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A disaster waiting to happen: Kasganj town has been communally polarised for a while now

Sadiq Naqvi | Updated on: 29 January 2018, 21:39 IST
(Sadiq Naqvi/Catch News)

In Kasganj town, the latest place on the communal violence map in the Hindi heartland, the fear is palpable. “Everyone is scared to step out,” Faizan Khan, a young businessman in the Muslim quarters of Biliram Gate, says. His residence is hardly 300 metres from Badu Nagar, where the communal clashes started on Republic Day.

The clashes revived memories of post-Babri Masjid demolition violence. “Then, it happened all over the state so our town also was not left untouched,” Khan recounts. Outside Shahar Kotwali, the town's police station, Malti Devi, too, complains how her son Prashant Sisodia was picked up from Nadrai gate locality as he was on his way to buy milk from the area. There are others too, who have similar complaints that the police picked up anybody they found on the streets.

Waiting to happen

In the recent bout of violence, one person – Chandan Gupta, died, while many other sustained injuries, including other locals such as Naushad and Akram. Police have so far detained and arrested as many as 112 people in five different cases that have been filed in regards to the violence. The violence continued for the second day on Saturday, despite the presence of senior police and administration officials who were rushed to the town after Friday’s incident. Three days after the violence, Sunil Kumar Singh, the local SP, has been transferred. State Governor Ram Naik has called the violence a blot on the state, even as Chief Minister Yogi Adityanath continues to keep mum.

“It was waiting to happen,” Faizan recollects, his thoughts drifting to a similar incident on 15 August, 2017. “A group of young boys wielding saffron flags and the tricolour came and started shouting slogans outside Jama Masjid, the main mosque in town, located just a few metres away from where we chatted. “Then, it was controlled by elders,” he says. “This time, there were very few elders around to control the situation. So it went out of control,” Faizan says.

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Deepak Agarwal, who runs his shop in the same locality, also says tensions among the two communities have been brewing for a while. He narrates an incident a few days before Republic Day, where members of the minority community had a problem with the local administration barricading the entry to the local Chamunda temple, a road which was used by everyone. The barricades were eventually removed, but only after the protests.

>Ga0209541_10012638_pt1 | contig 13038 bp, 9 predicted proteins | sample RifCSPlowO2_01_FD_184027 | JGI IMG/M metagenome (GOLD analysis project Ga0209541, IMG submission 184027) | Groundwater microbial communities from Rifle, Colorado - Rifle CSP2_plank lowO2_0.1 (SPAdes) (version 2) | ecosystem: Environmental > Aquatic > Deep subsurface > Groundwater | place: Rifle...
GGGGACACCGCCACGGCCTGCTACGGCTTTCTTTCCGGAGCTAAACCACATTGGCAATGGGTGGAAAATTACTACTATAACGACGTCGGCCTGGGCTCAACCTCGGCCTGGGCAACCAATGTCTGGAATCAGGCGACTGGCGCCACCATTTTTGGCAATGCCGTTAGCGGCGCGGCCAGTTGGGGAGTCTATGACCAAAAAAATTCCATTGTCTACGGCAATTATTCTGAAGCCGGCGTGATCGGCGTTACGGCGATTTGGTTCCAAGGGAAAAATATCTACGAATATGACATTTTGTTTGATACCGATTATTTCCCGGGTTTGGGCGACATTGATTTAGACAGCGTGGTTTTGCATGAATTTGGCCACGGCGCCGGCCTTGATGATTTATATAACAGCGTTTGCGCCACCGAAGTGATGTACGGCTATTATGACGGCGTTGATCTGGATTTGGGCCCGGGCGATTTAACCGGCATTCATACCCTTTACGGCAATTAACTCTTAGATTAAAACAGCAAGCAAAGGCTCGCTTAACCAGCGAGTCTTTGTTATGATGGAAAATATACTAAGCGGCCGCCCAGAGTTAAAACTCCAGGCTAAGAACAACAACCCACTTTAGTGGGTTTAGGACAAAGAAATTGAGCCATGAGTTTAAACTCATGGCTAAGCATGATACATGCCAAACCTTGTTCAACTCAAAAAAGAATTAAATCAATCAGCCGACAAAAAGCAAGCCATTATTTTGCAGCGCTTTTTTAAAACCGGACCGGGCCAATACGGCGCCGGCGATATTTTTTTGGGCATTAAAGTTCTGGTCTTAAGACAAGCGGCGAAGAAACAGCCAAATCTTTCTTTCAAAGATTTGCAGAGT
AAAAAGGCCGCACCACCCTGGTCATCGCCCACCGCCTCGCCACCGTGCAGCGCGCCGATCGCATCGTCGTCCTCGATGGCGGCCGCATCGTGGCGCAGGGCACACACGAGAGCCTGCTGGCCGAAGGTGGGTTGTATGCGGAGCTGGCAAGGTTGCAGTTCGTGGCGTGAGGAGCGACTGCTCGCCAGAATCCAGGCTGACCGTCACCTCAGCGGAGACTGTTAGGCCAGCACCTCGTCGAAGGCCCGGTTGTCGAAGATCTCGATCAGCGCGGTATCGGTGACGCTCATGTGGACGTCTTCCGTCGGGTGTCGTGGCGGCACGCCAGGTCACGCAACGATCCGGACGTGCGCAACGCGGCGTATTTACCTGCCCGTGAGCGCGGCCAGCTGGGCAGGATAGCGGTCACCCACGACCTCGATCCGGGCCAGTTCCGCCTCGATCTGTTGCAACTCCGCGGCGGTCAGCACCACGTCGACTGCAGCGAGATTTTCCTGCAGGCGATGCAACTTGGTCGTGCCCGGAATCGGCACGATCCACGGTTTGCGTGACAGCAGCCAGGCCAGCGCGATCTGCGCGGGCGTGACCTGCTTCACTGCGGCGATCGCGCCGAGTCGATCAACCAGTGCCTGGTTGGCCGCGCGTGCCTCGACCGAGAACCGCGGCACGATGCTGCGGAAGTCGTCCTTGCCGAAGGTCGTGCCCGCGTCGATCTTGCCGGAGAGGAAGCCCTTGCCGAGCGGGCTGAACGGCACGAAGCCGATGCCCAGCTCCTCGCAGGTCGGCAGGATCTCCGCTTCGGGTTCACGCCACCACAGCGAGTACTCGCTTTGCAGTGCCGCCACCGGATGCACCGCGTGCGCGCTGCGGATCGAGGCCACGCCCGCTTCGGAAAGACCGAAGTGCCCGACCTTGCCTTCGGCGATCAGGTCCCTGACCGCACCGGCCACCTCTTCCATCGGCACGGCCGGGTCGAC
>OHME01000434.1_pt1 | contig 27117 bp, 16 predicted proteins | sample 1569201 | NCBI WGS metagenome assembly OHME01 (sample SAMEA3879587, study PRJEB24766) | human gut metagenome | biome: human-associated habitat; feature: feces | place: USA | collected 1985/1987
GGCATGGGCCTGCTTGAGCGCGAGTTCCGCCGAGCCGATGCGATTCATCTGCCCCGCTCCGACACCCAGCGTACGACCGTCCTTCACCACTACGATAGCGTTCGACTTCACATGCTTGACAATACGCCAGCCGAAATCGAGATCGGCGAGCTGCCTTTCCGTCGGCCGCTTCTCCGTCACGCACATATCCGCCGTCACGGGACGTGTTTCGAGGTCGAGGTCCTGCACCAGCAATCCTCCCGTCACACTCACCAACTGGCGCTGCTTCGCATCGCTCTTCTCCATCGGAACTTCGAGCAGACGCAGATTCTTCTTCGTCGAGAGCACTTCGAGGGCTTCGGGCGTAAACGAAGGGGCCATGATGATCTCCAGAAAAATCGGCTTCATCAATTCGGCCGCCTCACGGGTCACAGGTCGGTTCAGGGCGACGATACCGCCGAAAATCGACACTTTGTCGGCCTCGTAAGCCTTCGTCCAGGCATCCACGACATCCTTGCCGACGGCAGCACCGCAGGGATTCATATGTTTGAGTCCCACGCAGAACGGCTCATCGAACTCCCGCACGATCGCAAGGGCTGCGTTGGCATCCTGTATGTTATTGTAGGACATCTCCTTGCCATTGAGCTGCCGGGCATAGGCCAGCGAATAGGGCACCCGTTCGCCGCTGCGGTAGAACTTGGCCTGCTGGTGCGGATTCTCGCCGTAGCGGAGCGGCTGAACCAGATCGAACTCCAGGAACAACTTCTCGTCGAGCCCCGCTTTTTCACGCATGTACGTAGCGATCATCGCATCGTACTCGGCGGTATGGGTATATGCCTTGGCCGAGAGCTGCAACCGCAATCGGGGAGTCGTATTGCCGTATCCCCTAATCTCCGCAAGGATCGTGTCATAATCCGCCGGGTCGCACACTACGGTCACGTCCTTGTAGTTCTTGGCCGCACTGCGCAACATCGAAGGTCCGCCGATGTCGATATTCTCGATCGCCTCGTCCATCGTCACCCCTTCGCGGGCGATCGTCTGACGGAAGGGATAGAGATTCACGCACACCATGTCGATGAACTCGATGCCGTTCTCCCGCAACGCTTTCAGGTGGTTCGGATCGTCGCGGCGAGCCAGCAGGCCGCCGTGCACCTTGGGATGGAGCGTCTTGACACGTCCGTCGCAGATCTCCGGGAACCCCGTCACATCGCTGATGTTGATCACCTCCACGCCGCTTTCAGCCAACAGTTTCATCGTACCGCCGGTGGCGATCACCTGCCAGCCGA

There had been an altercation over the barricading earlier, immediately after the BJP government came to power. “Angry over that incident, they were prepared for Republic Day,” Deepak says. “Or else how would they start pelting stones on the Republic Day rally?” he asks.

The start of the violence

“That road has been there forever now, and has been used by everyone. It would have created problems for the locals and that is why the protests,” Faizan says.

Meanwhile, Faizan was preparing to attend the flag-hoisting function in the neighbourhood, when he heard of the incident on Republic Day and stepped out. Every year, there is a flag hoisting ceremony on both Republic Day and Independence Day, this local businessman says as he shows us messages and a video which show the square decked up with tricolour balloons, chairs neatly lined up, and a flag in the centre.

Sher Mohammad, another young local, says it is at this spot that the clashes began. “Around 40-50 bikers came and started shouting slogans which were met with protests. They were told to wait for the programme to get over, but they would not listen and demanded that they be allowed to go first,” he says. It is here that the clashes began. “They broke the chairs. Then they even destroyed the Rangoli next to the flag,” Sher Mohammad alleges.
The group of young boys had an altercation with the locals. “Then they left, leaving their bikes behind,” Mohammad says. “On the way back, they ransacked some shops.”

A few minutes after the initial altercation, both groups came to blows in Tehsil Lane, right next to the city’s police station. Gunshots were fired, resulting in injuries to at least four people. “This lane has a mixed population of both communities,” Deepak Gupta, a local cloth merchant, says. “It is like a border,” he continued, pointing to the spot at the end of the lane where the firing began.